WASILLA — The Wasilla City Council discussed both the flora and fauna in the Wasilla city limits.
Councilman Stu Graham has a vendetta against invasive weeds, wants the city to maintain their industrial landscape and also had an amendment on the highly anticipated urban farming ordinance.
Ordinance 19-16 that was before the council on Monday for public hearing would add definitions for a domestic animal, farm animal, and approve and revise criteria for animals and poultry. Mayor Bert Cottle said that the code around farm animals within the city had not been rewritten in years, and was overdue for a revision. Cottle said that beekeepers were never anything that had been dealt with in city code until ordinance 19-16. Graham proposed an amendment that would add the words “per animal” after each of the uses of the word “pounds” within the ordinance. Graham’s amendment passed unanimously.
“All we’re trying to do is make it very specific what we’re talking about. We’re not talking about a group of animals, we’re talking about individual animals that we have here to make it perfectly clear to whomever will be essentially an urban farmer in the city of Wasilla,” Graham said.
Cottle said that the public participation seen at the planning commission meetings during their drafting of the ordinance is something he’d like to see more of. The planning commission put six months of work into the ordinance.
“I felt kind of envious they actually had people showing up to their meetings and testifying with vigor and passion about cows and chickens,” Graham said.
The ordinance itself passed unanimously, and the ordinance will appear on the agenda for the final time at the council’s Aug. 26 meeting. The long-awaited short term rentals ordinance will also be before the council at that meeting. While both Graham’s amendment and the ordinance itself passed unanimously, it did not come without doubters.
“This feels like an encroachment of regulation that keeps on building that’s happening here. One of the joys and one of the draws to Alaska is the freedoms provided to us and we keep digging in these code books and we keep putting in these little snippets of you’re going to need approval,” Councilman Tim Burney said. “It feels like a slow creep of government into the privacy of our homeowners within the city limits.”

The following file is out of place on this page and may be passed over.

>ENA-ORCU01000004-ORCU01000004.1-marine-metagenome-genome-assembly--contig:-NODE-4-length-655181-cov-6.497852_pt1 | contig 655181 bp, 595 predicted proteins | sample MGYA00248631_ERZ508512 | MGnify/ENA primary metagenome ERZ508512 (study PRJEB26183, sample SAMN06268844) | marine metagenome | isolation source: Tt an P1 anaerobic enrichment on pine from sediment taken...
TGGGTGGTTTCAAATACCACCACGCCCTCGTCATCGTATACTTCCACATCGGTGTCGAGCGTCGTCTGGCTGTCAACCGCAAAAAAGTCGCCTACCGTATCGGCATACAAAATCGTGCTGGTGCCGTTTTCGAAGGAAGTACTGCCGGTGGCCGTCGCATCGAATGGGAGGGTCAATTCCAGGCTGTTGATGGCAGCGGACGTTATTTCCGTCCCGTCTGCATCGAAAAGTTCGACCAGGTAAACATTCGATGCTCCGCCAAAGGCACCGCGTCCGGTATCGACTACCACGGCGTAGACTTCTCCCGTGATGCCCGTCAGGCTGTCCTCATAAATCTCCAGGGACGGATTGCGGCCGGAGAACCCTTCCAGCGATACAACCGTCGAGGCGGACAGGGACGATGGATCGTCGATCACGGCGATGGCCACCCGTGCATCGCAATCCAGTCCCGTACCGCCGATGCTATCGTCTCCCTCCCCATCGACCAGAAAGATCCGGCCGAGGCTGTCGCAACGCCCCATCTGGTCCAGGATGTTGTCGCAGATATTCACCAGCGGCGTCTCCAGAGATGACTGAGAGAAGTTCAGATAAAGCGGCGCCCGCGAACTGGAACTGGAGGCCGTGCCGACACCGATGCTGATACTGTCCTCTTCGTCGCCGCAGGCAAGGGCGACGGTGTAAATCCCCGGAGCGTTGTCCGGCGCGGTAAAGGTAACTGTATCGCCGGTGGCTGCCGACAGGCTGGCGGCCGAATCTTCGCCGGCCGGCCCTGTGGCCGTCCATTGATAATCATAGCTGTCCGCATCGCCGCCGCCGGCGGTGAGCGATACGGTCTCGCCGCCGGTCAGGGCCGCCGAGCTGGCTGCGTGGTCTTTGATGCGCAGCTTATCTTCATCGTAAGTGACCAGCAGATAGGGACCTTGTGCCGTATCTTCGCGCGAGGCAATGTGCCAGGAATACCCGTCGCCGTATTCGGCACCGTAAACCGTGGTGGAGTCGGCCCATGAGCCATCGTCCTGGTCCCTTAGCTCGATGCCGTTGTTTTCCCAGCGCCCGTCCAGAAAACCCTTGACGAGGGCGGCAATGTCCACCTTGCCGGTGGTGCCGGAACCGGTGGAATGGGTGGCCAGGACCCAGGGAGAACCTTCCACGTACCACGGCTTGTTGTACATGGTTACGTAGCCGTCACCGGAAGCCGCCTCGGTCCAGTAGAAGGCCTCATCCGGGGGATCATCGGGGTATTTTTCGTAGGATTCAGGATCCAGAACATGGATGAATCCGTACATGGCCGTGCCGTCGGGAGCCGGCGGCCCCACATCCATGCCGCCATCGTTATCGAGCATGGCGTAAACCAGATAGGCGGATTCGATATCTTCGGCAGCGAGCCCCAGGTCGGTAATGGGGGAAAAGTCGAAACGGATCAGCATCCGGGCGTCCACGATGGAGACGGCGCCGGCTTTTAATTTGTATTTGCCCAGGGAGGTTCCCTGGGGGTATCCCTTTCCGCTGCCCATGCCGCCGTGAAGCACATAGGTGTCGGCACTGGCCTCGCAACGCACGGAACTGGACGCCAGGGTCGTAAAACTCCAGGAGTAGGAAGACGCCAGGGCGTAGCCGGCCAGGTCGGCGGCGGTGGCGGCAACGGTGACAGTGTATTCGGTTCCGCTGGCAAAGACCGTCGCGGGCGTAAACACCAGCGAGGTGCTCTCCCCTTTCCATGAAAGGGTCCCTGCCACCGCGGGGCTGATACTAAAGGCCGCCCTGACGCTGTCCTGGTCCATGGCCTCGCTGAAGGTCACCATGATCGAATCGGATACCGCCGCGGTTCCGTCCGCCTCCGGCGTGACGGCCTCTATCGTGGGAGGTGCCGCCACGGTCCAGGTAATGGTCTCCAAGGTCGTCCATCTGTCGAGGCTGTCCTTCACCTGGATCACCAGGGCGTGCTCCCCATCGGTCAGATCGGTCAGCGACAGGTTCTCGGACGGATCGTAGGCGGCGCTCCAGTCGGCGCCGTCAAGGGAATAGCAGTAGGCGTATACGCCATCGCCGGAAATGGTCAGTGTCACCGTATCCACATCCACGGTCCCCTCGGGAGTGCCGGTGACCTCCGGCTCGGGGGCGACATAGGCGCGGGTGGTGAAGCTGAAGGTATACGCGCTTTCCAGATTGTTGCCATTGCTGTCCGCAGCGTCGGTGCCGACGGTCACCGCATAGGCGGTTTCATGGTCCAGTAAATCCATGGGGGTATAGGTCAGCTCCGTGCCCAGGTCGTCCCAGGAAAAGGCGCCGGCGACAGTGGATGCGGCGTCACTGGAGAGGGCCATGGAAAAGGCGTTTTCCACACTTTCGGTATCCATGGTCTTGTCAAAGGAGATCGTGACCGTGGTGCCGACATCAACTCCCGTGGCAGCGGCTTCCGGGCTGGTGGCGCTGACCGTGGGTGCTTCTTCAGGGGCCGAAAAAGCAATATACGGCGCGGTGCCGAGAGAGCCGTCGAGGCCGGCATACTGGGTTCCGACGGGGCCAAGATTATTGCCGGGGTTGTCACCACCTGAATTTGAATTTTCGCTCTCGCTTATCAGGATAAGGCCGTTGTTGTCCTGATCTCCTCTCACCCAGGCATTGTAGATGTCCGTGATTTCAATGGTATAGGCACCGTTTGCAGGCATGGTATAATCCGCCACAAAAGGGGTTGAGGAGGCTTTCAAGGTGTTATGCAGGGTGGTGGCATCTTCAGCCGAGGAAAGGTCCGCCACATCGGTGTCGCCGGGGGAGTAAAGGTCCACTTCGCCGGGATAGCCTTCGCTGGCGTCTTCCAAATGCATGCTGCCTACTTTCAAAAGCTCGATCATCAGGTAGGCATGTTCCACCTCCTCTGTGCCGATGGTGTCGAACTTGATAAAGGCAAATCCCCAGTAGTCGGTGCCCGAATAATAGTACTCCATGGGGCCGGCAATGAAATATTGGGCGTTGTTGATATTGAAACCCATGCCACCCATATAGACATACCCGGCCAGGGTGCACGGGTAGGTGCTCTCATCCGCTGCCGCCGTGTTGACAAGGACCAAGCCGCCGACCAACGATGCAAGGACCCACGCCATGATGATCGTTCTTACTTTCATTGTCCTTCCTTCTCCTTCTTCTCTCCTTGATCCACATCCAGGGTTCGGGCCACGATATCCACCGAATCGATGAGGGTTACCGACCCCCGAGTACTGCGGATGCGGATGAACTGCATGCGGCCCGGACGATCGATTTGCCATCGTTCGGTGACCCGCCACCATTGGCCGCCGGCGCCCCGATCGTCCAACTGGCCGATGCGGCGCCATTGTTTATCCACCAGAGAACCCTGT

With the animals taken care of, Graham had two specific requests concerning vegetation. Graham noted that the mowing schedule within city limits had been changed. With the intense heat during the early summer, invasive weeds growing along the roadways have already begun to sprout and spread seeds, and some of the funds for mowing will be repurposed into next summer.
“I highly encourage everybody to take a look at their properties and take a look at their businesses and if you’ve got a chance to go out there and spend 20 minutes pulling those things, that’s 20 minutes well spent because those invasive weeds will take over your property and it certainly doesn’t make us look great as a city,” Graham said.
Cottle noted that as soon as he can get representation from the state, the federal government, and fish and game all in one room, he will call a meeting to address invasive weeds on Wasilla’s lakes and make an attempt to address those problems as well. Graham noted that some of the city’s industrial properties have not been maintained to the level that city code mandates they should.
“Do you think it would be appropriate or do you think it would be kind of show good faith on the part of the city if we were to go back to our properties one at a time and bring them up to what the current code is,” asked Graham of city planner Tina Crawford.
Crawford detailed that the city’s properties that had been mentioned were grandfathered into compliance, but that the city itself was not exempt from complying to it’s own landscaping codes.
“I would like at some point perhaps for the council to visit the thought of going back and bringing our properties into compliance with ordinances that we have,” said Graham.
Todd Smoldon, Director of Gov. Mike Dunleavy’s Mat-Su office, gave the council an update as well, thanking them for their help in assisting the legislative session held at Wasilla Middle School.
“The governor in an effort to try to help the legislature get their work done came to an agreement that Juneau was going to be the only place where they could meet all as one group, so that’s why he made that decision but thank you,” said Smoldon. “The governor’s call, he amended it to include a capital budget to try to take advantage of some of those federal dollars. What we’ve seen in the last couple of days is that the legislative leadership has read his call quite liberally to include putting everything back in the budget that he vetoed.”
Wasilla Area Seniors Inc. senior ambassador Tom Stearns updated the council that WASI had surpassed it’s fundraising goal for the miles for meals by nearly $5,000. The goal of $50,000 was surpassed, raising $54,801 for WASI. Stearns sported a new hairdo, one without hair, to match Burney. Smoldon, who wears his hair in a picture perfect mullet, noted that Stearns’ hairdo choice may not catch on with everyone. The end of the filing period for candidates for the Wasila city council is Friday at 5:00 p.m. The full list of candidates will be announced on Friday evening.